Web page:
Pinot Soiree 03/07/11

Those of you who know me probably know that, when it comes to wine, I’m not much for credentials. This stems in part from my not having any, and in part from my staunch insistence that wine is a subjective hobby. Still, sometimes it’s fun to pretend that I actually know what I’m talking about; and occasionally, when I’m feeling particularly pretentious, I may just go all out and put together a soiree (or Noir-ee!) of my own.

The theme I chose for my tasting this weekend, if you somehow still haven’t guessed, was Pinot Noir. I’m a big fan of Pinot Noir wines, to be sure, but my decision was mostly due to the fact that Pinot is – with the possible exception of Zinfandel – the grape with the greatest capacity for punning.


Seriously, just…wow.

That being said, I further opted to hold a horizontal tasting (“Pinot Noirizontal,” if you will), with representatives from three different countries. In a horizontal tasting, the wines generally come from the same year but different locations, while a vertical tasting implies the opposite. Hang onto your monocles though, because in our case, only two of the wines on the agenda were from the same year (2008), with the third being slightly older (2007). I know: we’re terrible, aren’t we?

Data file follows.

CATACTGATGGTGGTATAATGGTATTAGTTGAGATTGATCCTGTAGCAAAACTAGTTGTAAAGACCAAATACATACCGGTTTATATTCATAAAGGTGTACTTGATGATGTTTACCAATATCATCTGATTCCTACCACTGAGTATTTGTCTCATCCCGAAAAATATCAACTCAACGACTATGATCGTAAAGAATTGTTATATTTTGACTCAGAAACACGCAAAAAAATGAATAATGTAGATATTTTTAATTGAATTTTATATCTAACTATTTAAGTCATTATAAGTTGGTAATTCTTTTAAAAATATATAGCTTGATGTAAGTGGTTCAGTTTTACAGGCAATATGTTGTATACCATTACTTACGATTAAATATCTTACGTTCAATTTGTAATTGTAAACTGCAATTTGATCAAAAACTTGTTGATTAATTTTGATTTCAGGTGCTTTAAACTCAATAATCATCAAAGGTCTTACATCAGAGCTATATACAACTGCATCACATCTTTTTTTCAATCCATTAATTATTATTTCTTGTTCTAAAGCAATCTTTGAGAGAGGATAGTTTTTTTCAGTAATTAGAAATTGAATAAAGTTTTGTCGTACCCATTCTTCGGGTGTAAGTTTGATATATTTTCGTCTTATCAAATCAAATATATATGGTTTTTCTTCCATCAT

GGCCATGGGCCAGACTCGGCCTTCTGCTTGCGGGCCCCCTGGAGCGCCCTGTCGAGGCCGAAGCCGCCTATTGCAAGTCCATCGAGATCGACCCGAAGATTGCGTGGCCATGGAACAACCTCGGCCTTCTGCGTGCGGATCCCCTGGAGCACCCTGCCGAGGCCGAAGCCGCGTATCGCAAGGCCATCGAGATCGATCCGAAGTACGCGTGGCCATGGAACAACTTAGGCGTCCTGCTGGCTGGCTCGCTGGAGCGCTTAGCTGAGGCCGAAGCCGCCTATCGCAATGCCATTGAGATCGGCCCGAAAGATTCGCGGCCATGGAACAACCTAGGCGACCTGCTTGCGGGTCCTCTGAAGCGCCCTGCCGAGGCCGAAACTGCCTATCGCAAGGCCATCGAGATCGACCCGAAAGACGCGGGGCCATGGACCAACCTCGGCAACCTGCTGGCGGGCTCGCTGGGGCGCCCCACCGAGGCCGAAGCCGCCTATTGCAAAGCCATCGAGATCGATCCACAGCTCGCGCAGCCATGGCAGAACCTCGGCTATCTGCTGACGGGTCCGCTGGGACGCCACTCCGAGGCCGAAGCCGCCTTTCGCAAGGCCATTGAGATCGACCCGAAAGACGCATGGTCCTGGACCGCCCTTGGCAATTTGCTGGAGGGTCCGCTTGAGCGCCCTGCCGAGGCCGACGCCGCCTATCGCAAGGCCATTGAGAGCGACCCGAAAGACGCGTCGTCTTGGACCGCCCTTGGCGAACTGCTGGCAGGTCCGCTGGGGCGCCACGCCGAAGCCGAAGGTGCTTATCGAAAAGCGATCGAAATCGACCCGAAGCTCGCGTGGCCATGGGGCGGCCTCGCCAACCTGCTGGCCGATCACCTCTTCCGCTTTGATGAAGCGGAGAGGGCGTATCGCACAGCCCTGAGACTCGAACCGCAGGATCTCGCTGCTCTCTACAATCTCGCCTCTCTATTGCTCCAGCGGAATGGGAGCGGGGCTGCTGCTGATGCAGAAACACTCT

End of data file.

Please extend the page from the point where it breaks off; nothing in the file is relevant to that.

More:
The wines were Sartori di Verona Pinot Noir ($7-10) from Veneto, Italy; Joseph Drouhin Laforet Pinot Noir ($10-15) from Burgundy, France; and Solena Pinot Noir Grand Cuvee ($20-25) from Willamette Valley, Oregon, USA. Tasting with me were two friends, whom I shall refer to as “Cyd” and “Christine,” because those are their names. On the menu for pairing were awesomely seasoned pierogis, courtesy of Cyd; and the classic 1980s Arnold Schwarzenegger/Danny Devito character study, Twins. Indeed, the movie proved the perfect foil for our tasting, as we investigated the profound impact that upbringing can have on otherwise identical grapes.